Finches of Hawaii, the Honeycreepers

Finches of Hawaii, the Honeycreepers:

By Nathan Goldberg and Matthew Young


I’d like to take a moment to introduce Nathan Goldberg, one of the new members of the Finch Research Network team. His focus and involvement with FiRN centers on engagement and information gathering regarding conservation efforts of the native Hawaiian Honeycreepers, as well as working to develop a presentation and program which Nathan and/or I will be offering to organizations across the country to raise awareness of the plight these birds face. Please reach out and let us know if you know of a group that might be interested in booking the presentation.

A little more of the story:

When he arrived back in California from a three-week trip to Hawai’i back in March of 2022, he felt compelled more than ever to find a way to help conserve these incredible species hanging on by a thread. These birds are some of the toughest individuals out there, are facing imminent extinction, and time is dwindling. He reached out to me to discuss the issues they face, given these birds are indeed finches, hoping FiRN would be interested to take on the task.

We at FiRN of course wanted to do something, and so we are forging ahead. Nathan and I have worked together to gain insights into the direct conservation actions being undertaken by various partners and individuals key to the conservation and longevity of these birds.

Our hope is to be a voice here on continent for these honeycreepers, and to help the supporters of FiRN understand that there is still hope for the recovery of these birds, but we must act fast. We hope to continue highlighting the work being done on the islands and support the organizations working to save these birds.

Latest News and Updates:

It’s with great pleasure that we can share that a few week ago, Secretary of the Interior Deb Haaland unveiled nearly $16 million in funding through President Biden’s Investing in America Agenda that will be earmarked to fight the imminent extinction of the native Hawaiian Honeycreepers. The press release (accessible here: highlights a number of methods in which this $16 million can and will be used. The prime zones of focus will include funding captive care programs and facilities for native birds, eradication of mosquitos, establishing translocation programs on neighboring islands, funding additional research and monitoring of these birds, and working on engagement with the Native Hawaiian community.

For years, birders and conservationists have been begging the federal government to engage more and support the conservation of these enigmatic birds, and we are optimistic that they finally are going to help. Sadly, as many of us know, it’s already too late for a number of species that once called these islands home.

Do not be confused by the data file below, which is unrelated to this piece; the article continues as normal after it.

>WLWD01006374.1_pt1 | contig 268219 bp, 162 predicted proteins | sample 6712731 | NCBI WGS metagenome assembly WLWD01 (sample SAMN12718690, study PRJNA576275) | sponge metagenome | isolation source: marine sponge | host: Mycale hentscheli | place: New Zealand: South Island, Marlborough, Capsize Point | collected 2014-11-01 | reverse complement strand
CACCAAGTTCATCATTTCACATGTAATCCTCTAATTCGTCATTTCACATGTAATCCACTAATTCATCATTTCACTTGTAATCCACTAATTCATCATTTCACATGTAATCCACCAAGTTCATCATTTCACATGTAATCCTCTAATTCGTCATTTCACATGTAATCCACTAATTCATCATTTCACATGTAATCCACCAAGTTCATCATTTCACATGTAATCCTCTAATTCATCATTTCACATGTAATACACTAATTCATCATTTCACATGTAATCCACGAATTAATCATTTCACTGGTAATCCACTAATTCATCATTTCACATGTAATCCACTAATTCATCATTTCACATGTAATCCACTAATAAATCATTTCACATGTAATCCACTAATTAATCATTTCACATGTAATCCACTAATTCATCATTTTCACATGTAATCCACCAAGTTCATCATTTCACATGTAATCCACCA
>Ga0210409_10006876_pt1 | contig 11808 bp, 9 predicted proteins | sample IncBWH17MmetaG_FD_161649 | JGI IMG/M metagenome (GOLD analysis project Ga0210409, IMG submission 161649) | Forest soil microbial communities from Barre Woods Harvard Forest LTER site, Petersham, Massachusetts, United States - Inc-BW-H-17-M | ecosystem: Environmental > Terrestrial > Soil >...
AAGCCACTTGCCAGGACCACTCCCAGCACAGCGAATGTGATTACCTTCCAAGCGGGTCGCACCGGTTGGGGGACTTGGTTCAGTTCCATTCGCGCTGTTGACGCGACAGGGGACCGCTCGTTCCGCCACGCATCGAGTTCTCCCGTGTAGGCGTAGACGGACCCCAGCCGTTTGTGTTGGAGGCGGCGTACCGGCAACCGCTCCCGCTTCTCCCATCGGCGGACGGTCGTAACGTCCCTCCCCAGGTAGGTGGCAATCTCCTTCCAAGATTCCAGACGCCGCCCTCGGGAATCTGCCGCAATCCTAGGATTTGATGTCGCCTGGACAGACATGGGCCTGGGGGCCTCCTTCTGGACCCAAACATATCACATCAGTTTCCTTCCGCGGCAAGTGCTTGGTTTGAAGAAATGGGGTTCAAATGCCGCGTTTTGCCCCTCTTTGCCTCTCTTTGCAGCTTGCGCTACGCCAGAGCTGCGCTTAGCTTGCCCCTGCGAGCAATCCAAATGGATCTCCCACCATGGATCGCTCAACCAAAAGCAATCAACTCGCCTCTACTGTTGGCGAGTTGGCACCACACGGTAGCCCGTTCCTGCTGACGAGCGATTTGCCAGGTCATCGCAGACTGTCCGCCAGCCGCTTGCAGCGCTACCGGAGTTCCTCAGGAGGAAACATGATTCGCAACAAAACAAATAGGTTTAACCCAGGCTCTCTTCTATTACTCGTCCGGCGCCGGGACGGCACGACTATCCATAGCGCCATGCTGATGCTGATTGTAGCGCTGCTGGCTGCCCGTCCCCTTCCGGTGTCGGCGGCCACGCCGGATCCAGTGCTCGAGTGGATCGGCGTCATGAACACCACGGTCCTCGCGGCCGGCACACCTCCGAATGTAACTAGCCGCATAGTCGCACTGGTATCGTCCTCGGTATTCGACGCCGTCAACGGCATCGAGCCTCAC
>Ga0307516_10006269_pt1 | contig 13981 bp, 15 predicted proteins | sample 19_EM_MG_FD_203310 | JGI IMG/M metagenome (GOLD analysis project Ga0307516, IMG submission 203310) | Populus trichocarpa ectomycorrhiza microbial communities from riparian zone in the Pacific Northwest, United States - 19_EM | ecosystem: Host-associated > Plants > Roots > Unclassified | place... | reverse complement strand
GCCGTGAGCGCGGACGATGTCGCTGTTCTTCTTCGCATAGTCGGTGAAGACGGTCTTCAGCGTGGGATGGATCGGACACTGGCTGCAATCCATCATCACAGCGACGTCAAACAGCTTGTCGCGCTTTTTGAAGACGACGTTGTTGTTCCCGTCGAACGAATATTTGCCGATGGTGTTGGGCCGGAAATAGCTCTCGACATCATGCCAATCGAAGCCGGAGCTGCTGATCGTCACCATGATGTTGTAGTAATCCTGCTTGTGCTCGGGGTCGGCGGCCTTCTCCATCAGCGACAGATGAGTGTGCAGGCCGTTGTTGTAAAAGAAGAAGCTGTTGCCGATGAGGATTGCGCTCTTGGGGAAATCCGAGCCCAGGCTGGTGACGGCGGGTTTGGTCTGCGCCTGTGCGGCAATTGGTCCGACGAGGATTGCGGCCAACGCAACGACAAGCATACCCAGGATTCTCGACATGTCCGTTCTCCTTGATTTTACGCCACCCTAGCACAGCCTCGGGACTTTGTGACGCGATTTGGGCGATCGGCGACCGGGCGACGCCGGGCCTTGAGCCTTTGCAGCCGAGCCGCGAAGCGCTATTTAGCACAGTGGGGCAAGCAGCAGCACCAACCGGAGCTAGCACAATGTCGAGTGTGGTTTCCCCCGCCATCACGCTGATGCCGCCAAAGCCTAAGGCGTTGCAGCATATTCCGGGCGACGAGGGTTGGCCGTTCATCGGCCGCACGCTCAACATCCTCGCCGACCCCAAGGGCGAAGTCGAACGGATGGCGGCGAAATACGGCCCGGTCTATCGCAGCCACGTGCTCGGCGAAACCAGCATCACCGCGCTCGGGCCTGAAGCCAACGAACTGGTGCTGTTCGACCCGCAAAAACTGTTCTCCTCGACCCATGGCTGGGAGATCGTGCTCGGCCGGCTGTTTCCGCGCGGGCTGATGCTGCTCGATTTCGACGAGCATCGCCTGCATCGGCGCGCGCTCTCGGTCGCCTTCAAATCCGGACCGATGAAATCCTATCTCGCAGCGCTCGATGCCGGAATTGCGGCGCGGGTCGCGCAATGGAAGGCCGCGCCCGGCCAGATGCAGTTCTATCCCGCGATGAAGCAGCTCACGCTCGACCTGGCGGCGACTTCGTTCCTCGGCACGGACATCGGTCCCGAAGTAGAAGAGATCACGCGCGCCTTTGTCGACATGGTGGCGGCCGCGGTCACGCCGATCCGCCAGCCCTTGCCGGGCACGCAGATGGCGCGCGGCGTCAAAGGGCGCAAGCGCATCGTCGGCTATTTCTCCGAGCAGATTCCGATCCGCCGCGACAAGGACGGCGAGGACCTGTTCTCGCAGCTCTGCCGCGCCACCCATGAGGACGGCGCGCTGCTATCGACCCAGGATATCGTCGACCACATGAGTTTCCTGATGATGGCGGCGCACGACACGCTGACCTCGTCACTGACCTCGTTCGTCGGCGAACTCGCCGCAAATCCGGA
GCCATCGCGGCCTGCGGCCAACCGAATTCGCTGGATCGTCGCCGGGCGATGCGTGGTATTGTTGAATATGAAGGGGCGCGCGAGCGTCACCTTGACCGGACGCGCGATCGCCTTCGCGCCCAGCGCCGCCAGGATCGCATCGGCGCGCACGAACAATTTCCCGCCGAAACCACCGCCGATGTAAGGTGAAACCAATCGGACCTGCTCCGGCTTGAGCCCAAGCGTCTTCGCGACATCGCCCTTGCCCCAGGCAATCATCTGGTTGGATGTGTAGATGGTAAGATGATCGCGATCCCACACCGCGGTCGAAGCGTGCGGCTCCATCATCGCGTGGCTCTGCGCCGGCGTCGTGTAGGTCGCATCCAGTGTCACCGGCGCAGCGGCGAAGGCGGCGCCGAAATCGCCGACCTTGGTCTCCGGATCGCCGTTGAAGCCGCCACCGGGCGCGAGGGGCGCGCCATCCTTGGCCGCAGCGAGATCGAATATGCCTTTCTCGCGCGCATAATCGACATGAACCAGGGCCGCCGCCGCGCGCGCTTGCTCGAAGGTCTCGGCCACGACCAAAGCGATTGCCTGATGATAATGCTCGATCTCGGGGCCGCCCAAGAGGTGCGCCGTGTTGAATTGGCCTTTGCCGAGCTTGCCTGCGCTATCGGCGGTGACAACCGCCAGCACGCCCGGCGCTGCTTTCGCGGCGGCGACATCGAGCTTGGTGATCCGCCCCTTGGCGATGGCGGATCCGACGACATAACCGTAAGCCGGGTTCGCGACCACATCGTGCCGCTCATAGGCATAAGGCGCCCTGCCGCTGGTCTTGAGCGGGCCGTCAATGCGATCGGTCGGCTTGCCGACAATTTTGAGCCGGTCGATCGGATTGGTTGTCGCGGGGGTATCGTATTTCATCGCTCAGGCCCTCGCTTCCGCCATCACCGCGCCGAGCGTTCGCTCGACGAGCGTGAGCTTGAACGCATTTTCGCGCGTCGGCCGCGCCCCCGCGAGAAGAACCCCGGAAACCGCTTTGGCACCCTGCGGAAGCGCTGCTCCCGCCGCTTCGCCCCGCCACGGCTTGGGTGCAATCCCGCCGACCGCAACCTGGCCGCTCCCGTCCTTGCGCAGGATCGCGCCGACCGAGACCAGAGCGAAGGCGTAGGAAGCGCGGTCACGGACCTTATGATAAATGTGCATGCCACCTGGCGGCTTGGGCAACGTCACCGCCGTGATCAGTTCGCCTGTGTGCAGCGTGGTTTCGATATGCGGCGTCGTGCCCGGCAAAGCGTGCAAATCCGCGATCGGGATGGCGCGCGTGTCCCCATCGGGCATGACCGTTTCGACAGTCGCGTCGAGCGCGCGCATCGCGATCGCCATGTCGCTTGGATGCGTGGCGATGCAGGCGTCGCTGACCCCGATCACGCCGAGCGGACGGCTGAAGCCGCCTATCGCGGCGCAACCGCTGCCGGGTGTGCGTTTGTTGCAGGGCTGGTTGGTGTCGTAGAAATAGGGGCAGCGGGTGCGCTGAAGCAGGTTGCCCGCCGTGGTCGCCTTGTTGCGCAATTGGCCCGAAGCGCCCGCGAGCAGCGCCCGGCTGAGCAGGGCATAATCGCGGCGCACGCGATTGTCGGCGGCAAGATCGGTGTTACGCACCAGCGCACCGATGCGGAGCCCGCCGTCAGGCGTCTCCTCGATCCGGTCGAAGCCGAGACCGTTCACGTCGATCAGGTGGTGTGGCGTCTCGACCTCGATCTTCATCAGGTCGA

Between 1778 and 2004, the world lost 23 species of Hawaiian birds, most due to mosquito-born malaria. 2004 was the last year the Maui endemic Po’ouli was ever seen, sadly found by modern science in 1973.

2023 may be a new benchmark year, as studies have shown that aside from a few known birds left deep in the native Kaua’i forests, the endemic ‘Akikiki is now extinct in the wild. Its only hope now is either to be translocated to protected habitat on the Big Island (which is safe from mosquitos at high elevation), or that new mosquito control methods will take effect on Kaua’i soon and the birds can be released from captivity. The clock is ticking sadly, and many are unsure how it and other species will fare given their already incredibly low numbers.

Now is a time for us to come together and support Hawaiian bird conservation efforts. It’s important we share this information far and wide. FiRN applauds the federal government for their recent funding support, and we hope more organizations will get involved and come to the aid of these incredible birds. They need all the help they can get!

Too help the the honeycreepers please visit here to read about organizations working hard to save the honeycreepers, finches of Hawaii.

Cover Photo of a Palila Jack Jeffrey

May be an image of 1 person

Nathan Goldberg above

Here is a link to the shirts sold in the shop (including a honeycreeper shirt):

FiRN is a nonprofit, and has been granted 501c3 status. FiRN is committed to researching and protecting these birds and other threatened finch species like the Evening Grosbeak, Rosy-finches, and Hawaii’s finches. and if you have been enjoying all the blogs and identifying of Evening Grosbeak and Red Crossbill call types (upwards of 15,000 recordings listened to), redpoll subspecies and green morph Pine Siskins FiRN has helped with over the years, please think about supporting our efforts and making a small donation at the donate link below.


Leave a Reply